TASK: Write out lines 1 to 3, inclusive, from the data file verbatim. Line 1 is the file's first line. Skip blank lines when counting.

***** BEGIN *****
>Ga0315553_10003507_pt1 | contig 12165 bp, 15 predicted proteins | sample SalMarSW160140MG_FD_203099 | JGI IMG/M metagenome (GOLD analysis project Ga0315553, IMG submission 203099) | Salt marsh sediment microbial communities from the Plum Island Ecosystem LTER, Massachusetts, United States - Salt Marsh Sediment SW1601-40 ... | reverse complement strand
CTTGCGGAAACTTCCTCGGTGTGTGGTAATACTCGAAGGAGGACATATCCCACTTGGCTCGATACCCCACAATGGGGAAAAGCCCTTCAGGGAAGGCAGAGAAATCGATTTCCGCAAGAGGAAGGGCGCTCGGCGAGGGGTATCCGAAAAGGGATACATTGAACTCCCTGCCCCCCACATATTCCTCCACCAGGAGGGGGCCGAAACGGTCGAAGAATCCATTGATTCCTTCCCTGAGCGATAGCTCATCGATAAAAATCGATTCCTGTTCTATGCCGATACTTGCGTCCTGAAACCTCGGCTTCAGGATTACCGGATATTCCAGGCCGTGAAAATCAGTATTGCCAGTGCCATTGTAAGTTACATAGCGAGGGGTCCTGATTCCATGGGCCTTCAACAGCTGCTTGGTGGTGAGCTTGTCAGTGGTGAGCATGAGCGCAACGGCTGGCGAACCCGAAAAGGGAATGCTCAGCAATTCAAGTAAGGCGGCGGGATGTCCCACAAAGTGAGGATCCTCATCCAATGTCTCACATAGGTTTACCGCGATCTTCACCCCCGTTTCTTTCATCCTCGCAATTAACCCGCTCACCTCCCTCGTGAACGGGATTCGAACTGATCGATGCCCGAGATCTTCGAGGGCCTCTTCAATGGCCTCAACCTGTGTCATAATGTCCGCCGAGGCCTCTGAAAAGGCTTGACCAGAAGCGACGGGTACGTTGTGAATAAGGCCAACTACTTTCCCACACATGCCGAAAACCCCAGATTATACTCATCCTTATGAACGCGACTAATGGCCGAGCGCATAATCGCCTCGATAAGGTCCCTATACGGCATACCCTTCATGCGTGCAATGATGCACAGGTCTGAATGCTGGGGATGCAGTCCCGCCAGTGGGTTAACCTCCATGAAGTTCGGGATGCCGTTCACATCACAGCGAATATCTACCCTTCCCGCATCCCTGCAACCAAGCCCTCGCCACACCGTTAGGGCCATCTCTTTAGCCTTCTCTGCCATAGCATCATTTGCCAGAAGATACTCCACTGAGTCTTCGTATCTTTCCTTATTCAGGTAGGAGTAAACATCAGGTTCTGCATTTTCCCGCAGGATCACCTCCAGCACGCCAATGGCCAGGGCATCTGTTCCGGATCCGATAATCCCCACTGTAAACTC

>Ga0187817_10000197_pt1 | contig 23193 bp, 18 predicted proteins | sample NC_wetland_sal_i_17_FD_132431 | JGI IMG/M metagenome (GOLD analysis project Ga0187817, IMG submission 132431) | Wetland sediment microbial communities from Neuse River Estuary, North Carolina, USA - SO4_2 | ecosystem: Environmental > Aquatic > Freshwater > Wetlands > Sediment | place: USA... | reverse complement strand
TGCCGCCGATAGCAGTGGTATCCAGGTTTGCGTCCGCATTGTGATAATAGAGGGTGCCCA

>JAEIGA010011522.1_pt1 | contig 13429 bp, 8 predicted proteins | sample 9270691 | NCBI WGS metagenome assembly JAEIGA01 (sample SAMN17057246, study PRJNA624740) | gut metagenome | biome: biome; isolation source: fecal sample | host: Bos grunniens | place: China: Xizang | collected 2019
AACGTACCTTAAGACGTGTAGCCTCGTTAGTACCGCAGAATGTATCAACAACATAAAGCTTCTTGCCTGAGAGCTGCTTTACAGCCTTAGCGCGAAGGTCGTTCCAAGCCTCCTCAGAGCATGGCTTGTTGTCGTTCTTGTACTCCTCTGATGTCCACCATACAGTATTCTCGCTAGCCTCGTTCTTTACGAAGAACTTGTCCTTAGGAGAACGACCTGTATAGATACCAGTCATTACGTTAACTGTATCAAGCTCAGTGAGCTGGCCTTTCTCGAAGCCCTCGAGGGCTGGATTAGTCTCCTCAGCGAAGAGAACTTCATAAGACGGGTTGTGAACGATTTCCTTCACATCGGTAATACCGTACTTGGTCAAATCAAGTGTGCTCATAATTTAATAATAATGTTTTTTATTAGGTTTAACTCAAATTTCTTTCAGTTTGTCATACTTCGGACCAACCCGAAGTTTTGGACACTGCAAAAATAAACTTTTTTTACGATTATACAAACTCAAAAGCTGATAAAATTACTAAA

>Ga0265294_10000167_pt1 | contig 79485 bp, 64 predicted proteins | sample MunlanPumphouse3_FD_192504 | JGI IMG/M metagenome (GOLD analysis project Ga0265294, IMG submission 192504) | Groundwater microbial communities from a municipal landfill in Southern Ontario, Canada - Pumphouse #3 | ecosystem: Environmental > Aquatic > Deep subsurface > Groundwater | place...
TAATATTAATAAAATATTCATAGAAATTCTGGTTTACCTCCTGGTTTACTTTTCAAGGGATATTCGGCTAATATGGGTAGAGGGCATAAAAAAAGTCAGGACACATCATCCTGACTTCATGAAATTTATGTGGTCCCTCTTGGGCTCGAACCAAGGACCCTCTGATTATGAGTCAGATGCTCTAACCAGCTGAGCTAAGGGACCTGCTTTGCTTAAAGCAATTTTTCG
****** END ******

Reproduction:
>Ga0315553_10003507_pt1 | contig 12165 bp, 15 predicted proteins | sample SalMarSW160140MG_FD_203099 | JGI IMG/M metagenome (GOLD analysis project Ga0315553, IMG submission 203099) | Salt marsh sediment microbial communities from the Plum Island Ecosystem LTER, Massachusetts, United States - Salt Marsh Sediment SW1601-40 ... | reverse complement strand
CTTGCGGAAACTTCCTCGGTGTGTGGTAATACTCGAAGGAGGACATATCCCACTTGGCTCGATACCCCACAATGGGGAAAAGCCCTTCAGGGAAGGCAGAGAAATCGATTTCCGCAAGAGGAAGGGCGCTCGGCGAGGGGTATCCGAAAAGGGATACATTGAACTCCCTGCCCCCCACATATTCCTCCACCAGGAGGGGGCCGAAACGGTCGAAGAATCCATTGATTCCTTCCCTGAGCGATAGCTCATCGATAAAAATCGATTCCTGTTCTATGCCGATACTTGCGTCCTGAAACCTCGGCTTCAGGATTACCGGATATTCCAGGCCGTGAAAATCAGTATTGCCAGTGCCATTGTAAGTTACATAGCGAGGGGTCCTGATTCCATGGGCCTTCAACAGCTGCTTGGTGGTGAGCTTGTCAGTGGTGAGCATGAGCGCAACGGCTGGCGAACCCGAAAAGGGAATGCTCAGCAATTCAAGTAAGGCGGCGGGATGTCCCACAAAGTGAGGATCCTCATCCAATGTCTCACATAGGTTTACCGCGATCTTCACCCCCGTTTCTTTCATCCTCGCAATTAACCCGCTCACCTCCCTCGTGAACGGGATTCGAACTGATCGATGCCCGAGATCTTCGAGGGCCTCTTCAATGGCCTCAACCTGTGTCATAATGTCCGCCGAGGCCTCTGAAAAGGCTTGACCAGAAGCGACGGGTACGTTGTGAATAAGGCCAACTACTTTCCCACACATGCCGAAAACCCCAGATTATACTCATCCTTATGAACGCGACTAATGGCCGAGCGCATAATCGCCTCGATAAGGTCCCTATACGGCATACCCTTCATGCGTGCAATGATGCACAGGTCTGAATGCTGGGGATGCAGTCCCGCCAGTGGGTTAACCTCCATGAAGTTCGGGATGCCGTTCACATCACAGCGAATATCTACCCTTCCCGCATCCCTGCAACCAAGCCCTCGCCACACCGTTAGGGCCATCTCTTTAGCCTTCTCTGCCATAGCATCATTTGCCAGAAGATACTCCACTGAGTCTTCGTATCTTTCCTTATTCAGGTAGGAGTAAACATCAGGTTCTGCATTTTCCCGCAGGATCACCTCCAGCACGCCAATGGCCAGGGCATCTGTTCCGGATCCGATAATCCCCACTGTAAACTC

>Ga0187817_10000197_pt1 | contig 23193 bp, 18 predicted proteins | sample NC_wetland_sal_i_17_FD_132431 | JGI IMG/M metagenome (GOLD analysis project Ga0187817, IMG submission 132431) | Wetland sediment microbial communities from Neuse River Estuary, North Carolina, USA - SO4_2 | ecosystem: Environmental > Aquatic > Freshwater > Wetlands > Sediment | place: USA... | reverse complement strand